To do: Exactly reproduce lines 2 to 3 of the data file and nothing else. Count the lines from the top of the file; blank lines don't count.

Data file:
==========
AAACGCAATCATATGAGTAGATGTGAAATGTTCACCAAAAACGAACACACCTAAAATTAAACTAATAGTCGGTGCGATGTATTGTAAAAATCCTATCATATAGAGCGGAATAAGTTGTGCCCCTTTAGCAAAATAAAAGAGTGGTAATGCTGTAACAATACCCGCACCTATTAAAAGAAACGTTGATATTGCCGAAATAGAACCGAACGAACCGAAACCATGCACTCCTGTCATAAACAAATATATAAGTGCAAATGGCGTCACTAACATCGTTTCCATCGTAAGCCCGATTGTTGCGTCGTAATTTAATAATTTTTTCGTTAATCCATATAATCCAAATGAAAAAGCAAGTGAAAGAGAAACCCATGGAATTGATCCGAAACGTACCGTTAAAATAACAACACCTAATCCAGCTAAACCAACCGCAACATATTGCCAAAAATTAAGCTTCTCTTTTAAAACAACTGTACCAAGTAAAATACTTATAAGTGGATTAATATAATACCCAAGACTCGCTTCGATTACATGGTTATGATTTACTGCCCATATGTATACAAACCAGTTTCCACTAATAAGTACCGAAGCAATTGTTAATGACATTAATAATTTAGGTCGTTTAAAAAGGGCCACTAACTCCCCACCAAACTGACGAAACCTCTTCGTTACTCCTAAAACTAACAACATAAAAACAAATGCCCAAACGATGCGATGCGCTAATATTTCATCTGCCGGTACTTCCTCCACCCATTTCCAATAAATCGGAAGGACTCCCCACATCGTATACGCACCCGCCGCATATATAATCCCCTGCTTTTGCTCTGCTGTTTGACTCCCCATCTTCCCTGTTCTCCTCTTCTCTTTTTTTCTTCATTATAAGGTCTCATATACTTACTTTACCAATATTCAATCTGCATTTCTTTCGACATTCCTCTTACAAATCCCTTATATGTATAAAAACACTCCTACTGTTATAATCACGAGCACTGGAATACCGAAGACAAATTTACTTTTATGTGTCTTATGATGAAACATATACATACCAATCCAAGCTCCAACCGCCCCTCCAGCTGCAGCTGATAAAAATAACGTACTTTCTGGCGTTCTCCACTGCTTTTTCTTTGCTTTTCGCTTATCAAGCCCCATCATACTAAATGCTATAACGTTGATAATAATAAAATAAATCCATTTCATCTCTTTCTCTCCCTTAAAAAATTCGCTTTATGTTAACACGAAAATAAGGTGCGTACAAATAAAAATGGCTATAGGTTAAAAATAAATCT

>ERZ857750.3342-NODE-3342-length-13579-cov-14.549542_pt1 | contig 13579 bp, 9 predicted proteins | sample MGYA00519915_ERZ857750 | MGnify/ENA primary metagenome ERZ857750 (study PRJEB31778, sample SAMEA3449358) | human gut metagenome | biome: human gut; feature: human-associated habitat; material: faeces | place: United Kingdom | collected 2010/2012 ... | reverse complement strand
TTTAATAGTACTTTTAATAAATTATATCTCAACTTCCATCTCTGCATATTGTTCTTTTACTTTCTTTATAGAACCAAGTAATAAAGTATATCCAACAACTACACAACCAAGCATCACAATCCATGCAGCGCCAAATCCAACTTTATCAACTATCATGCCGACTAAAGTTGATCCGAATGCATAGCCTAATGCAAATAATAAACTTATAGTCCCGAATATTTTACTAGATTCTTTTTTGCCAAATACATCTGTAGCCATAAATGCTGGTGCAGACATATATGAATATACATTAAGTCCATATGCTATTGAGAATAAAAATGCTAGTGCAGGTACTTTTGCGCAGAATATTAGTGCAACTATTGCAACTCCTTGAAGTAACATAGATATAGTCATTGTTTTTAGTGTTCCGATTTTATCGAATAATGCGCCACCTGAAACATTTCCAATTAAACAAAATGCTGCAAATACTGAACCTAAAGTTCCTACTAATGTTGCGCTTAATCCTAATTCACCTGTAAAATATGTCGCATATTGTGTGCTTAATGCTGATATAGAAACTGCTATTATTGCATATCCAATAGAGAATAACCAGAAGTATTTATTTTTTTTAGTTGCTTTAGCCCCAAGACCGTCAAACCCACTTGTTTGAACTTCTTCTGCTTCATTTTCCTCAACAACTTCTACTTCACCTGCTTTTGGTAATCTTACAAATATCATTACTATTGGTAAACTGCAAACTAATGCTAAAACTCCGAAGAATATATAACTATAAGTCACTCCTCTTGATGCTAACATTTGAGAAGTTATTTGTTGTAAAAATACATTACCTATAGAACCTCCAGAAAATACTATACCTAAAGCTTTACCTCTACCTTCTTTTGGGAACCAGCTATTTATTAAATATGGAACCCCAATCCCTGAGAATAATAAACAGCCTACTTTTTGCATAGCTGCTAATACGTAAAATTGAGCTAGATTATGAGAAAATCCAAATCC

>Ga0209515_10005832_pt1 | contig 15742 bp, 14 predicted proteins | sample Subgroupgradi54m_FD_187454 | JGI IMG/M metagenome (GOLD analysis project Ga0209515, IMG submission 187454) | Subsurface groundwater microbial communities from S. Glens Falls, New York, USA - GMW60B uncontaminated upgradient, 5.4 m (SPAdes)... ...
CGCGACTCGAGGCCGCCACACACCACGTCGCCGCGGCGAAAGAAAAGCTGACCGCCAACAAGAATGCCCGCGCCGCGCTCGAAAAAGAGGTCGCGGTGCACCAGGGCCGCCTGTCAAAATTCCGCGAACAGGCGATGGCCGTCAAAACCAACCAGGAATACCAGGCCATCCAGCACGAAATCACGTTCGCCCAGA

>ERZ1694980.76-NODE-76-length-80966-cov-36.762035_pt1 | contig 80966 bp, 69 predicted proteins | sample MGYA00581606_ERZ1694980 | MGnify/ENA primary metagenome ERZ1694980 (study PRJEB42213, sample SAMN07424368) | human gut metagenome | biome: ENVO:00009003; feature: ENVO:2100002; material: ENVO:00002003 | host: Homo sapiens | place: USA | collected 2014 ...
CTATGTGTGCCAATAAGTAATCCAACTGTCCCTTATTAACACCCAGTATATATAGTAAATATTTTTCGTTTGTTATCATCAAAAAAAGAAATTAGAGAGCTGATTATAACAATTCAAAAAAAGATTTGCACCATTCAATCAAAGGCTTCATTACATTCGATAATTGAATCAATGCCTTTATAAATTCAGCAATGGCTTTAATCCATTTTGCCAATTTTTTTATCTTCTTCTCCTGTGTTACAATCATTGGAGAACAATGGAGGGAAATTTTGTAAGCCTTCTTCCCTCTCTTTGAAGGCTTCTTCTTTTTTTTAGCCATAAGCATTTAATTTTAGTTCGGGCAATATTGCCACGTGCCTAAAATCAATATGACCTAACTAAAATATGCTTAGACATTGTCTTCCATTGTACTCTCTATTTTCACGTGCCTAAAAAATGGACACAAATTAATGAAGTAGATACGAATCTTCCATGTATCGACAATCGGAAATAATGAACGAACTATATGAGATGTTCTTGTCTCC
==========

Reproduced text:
>ERZ857750.3342-NODE-3342-length-13579-cov-14.549542_pt1 | contig 13579 bp, 9 predicted proteins | sample MGYA00519915_ERZ857750 | MGnify/ENA primary metagenome ERZ857750 (study PRJEB31778, sample SAMEA3449358) | human gut metagenome | biome: human gut; feature: human-associated habitat; material: faeces | place: United Kingdom | collected 2010/2012 ... | reverse complement strand
TTTAATAGTACTTTTAATAAATTATATCTCAACTTCCATCTCTGCATATTGTTCTTTTACTTTCTTTATAGAACCAAGTAATAAAGTATATCCAACAACTACACAACCAAGCATCACAATCCATGCAGCGCCAAATCCAACTTTATCAACTATCATGCCGACTAAAGTTGATCCGAATGCATAGCCTAATGCAAATAATAAACTTATAGTCCCGAATATTTTACTAGATTCTTTTTTGCCAAATACATCTGTAGCCATAAATGCTGGTGCAGACATATATGAATATACATTAAGTCCATATGCTATTGAGAATAAAAATGCTAGTGCAGGTACTTTTGCGCAGAATATTAGTGCAACTATTGCAACTCCTTGAAGTAACATAGATATAGTCATTGTTTTTAGTGTTCCGATTTTATCGAATAATGCGCCACCTGAAACATTTCCAATTAAACAAAATGCTGCAAATACTGAACCTAAAGTTCCTACTAATGTTGCGCTTAATCCTAATTCACCTGTAAAATATGTCGCATATTGTGTGCTTAATGCTGATATAGAAACTGCTATTATTGCATATCCAATAGAGAATAACCAGAAGTATTTATTTTTTTTAGTTGCTTTAGCCCCAAGACCGTCAAACCCACTTGTTTGAACTTCTTCTGCTTCATTTTCCTCAACAACTTCTACTTCACCTGCTTTTGGTAATCTTACAAATATCATTACTATTGGTAAACTGCAAACTAATGCTAAAACTCCGAAGAATATATAACTATAAGTCACTCCTCTTGATGCTAACATTTGAGAAGTTATTTGTTGTAAAAATACATTACCTATAGAACCTCCAGAAAATACTATACCTAAAGCTTTACCTCTACCTTCTTTTGGGAACCAGCTATTTATTAAATATGGAACCCCAATCCCTGAGAATAATAAACAGCCTACTTTTTGCATAGCTGCTAATACGTAAAATTGAGCTAGATTATGAGAAAATCCAAATCC